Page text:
Professor Maurice Elphick
Professor of Physiology and Neuroscience
Email: firstname.lastname@example.orgTelephone: +44 (0)20 7882 6664Room Number: Room 6.05, Fogg Building
- Physiology (BIO125)
- Practical Molecular and Cellular Biology (Tutorials) (BIO190)
- Practical Biology (Tutorials) (BIO192)
- Comparative and Integrative Physiology (BIO215)
- Neuroscience: from Molecules to Behaviour (BIO333)
- Research Methods and Communication (Tutorial) (BIO209)
- Research Methods and Communication II (Tutorials) (BIO309)
The Neurobiology and Evolution of Signaling Molecules
I am interested in the evolution and physiological roles of chemical signalling systems that neurons use to communicate with each other and with other cell types. My research has explored a variety of types of neuronal signalling molecules, including nitric oxide and endocannabinoids. The current focus of research in my group is on neuropeptide signalling.
Neuropeptides and peptide hormones have fundamental roles in controlling, regulating and integrating physiological and behavioural processes in humans and other animals. I am interested in reconstructing the evolutionary history of neuropeptide signalling systems and investigating how neuropeptides are utilised to co-ordinate physiological processes and behaviour in animals.
The primary focus of my neuropeptide research is on echinoderms (e.g. starfish, sea urchins), which are of special interest for a number of reasons:
- As deuterostomes, echinoderms are much more closely related to vertebrates than the majority of invertebrates, and therefore research on echinoderms can shed light on the evolutionary origins of vertebrate characters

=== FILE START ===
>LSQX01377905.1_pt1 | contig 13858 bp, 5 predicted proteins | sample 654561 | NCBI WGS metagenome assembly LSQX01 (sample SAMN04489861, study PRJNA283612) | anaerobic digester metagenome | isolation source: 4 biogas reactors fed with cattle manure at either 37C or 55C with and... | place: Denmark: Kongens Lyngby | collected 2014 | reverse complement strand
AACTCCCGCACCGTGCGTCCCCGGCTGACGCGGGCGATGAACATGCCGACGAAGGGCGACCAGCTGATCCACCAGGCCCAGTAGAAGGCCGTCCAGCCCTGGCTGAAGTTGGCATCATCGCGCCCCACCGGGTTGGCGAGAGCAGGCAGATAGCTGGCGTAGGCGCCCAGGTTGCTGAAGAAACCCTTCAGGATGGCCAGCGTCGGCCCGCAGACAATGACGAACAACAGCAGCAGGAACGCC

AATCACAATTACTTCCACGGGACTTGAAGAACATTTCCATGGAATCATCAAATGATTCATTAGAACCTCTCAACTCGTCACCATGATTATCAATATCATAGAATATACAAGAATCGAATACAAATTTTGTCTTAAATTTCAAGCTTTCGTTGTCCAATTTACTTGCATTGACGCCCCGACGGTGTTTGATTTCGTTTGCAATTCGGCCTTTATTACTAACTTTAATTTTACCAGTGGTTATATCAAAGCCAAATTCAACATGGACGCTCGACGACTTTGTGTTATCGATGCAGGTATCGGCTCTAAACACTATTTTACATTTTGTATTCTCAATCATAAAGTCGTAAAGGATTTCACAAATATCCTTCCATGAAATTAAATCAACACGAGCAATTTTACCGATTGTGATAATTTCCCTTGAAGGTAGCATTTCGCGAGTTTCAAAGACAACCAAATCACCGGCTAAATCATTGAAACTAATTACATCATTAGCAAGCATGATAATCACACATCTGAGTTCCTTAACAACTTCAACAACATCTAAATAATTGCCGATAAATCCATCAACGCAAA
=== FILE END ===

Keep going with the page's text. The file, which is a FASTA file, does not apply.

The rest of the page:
- Echinoderms have many remarkable morphological and physiological characteristics – they are typically five-sided and have a unique ability to rapidly change (under neural control) the stiffness of their body wall collagenous tissue; they also have amazing powers of regeneration, which makes them of great interest from a medical perspective.
- Echinoderms are of economic importance both as predators on shellfish (starfish) and as foodstuffs (sea urchins, sea cucumbers).
I pioneered research on neuropeptides in echinoderms with the discovery of the SALMFamide neuropeptide family. Now we are entering a new era for research on neuropeptide systems in echinoderms - sequencing of the genomes/transcriptomes of several echinoderm species is providing fascinating new insights into the evolution and diversity of neuropeptide systems. Furthermore, using the common European starfish Asterias rubens and other echinoderms as a model experimental systems, we are investigating the physiological and developmental roles of neuropeptides.
Our research is providing “missing links” in our understanding of neuropeptide biology, bridging the huge evolutionary gap between protostomian invertebrates (e.g. Drosophila, C. elegans) and the vertebrates.